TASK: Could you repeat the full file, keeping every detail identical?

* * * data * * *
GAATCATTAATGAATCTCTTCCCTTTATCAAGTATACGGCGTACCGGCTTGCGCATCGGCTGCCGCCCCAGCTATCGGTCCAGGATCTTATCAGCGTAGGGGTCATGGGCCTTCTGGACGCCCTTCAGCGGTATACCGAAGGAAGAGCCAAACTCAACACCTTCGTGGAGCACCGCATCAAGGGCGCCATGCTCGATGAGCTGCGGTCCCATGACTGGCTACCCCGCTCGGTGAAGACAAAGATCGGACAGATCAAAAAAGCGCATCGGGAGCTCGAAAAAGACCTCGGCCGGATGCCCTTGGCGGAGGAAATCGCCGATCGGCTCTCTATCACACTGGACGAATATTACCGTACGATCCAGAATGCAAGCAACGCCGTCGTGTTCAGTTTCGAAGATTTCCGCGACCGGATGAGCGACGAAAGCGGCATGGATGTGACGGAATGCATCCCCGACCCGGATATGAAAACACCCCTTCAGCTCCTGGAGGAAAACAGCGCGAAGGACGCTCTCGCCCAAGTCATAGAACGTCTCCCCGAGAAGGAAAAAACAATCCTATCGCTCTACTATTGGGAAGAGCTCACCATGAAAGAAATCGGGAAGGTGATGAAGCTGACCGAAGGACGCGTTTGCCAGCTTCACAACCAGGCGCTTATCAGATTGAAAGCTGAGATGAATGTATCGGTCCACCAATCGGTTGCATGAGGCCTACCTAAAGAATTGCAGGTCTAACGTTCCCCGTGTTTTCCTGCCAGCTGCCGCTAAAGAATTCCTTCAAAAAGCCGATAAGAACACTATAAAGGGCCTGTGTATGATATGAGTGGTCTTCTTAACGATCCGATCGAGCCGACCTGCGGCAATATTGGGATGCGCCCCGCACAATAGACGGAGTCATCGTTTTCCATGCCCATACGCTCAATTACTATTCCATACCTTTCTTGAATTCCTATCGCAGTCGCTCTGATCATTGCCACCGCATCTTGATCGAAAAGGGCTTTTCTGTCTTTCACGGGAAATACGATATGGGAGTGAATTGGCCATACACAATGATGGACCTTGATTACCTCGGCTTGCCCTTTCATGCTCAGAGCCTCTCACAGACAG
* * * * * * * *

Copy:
GAATCATTAATGAATCTCTTCCCTTTATCAAGTATACGGCGTACCGGCTTGCGCATCGGCTGCCGCCCCAGCTATCGGTCCAGGATCTTATCAGCGTAGGGGTCATGGGCCTTCTGGACGCCCTTCAGCGGTATACCGAAGGAAGAGCCAAACTCAACACCTTCGTGGAGCACCGCATCAAGGGCGCCATGCTCGATGAGCTGCGGTCCCATGACTGGCTACCCCGCTCGGTGAAGACAAAGATCGGACAGATCAAAAAAGCGCATCGGGAGCTCGAAAAAGACCTCGGCCGGATGCCCTTGGCGGAGGAAATCGCCGATCGGCTCTCTATCACACTGGACGAATATTACCGTACGATCCAGAATGCAAGCAACGCCGTCGTGTTCAGTTTCGAAGATTTCCGCGACCGGATGAGCGACGAAAGCGGCATGGATGTGACGGAATGCATCCCCGACCCGGATATGAAAACACCCCTTCAGCTCCTGGAGGAAAACAGCGCGAAGGACGCTCTCGCCCAAGTCATAGAACGTCTCCCCGAGAAGGAAAAAACAATCCTATCGCTCTACTATTGGGAAGAGCTCACCATGAAAGAAATCGGGAAGGTGATGAAGCTGACCGAAGGACGCGTTTGCCAGCTTCACAACCAGGCGCTTATCAGATTGAAAGCTGAGATGAATGTATCGGTCCACCAATCGGTTGCATGAGGCCTACCTAAAGAATTGCAGGTCTAACGTTCCCCGTGTTTTCCTGCCAGCTGCCGCTAAAGAATTCCTTCAAAAAGCCGATAAGAACACTATAAAGGGCCTGTGTATGATATGAGTGGTCTTCTTAACGATCCGATCGAGCCGACCTGCGGCAATATTGGGATGCGCCCCGCACAATAGACGGAGTCATCGTTTTCCATGCCCATACGCTCAATTACTATTCCATACCTTTCTTGAATTCCTATCGCAGTCGCTCTGATCATTGCCACCGCATCTTGATCGAAAAGGGCTTTTCTGTCTTTCACGGGAAATACGATATGGGAGTGAATTGGCCATACACAATGATGGACCTTGATTACCTCGGCTTGCCCTTTCATGCTCAGAGCCTCTCACAGACAG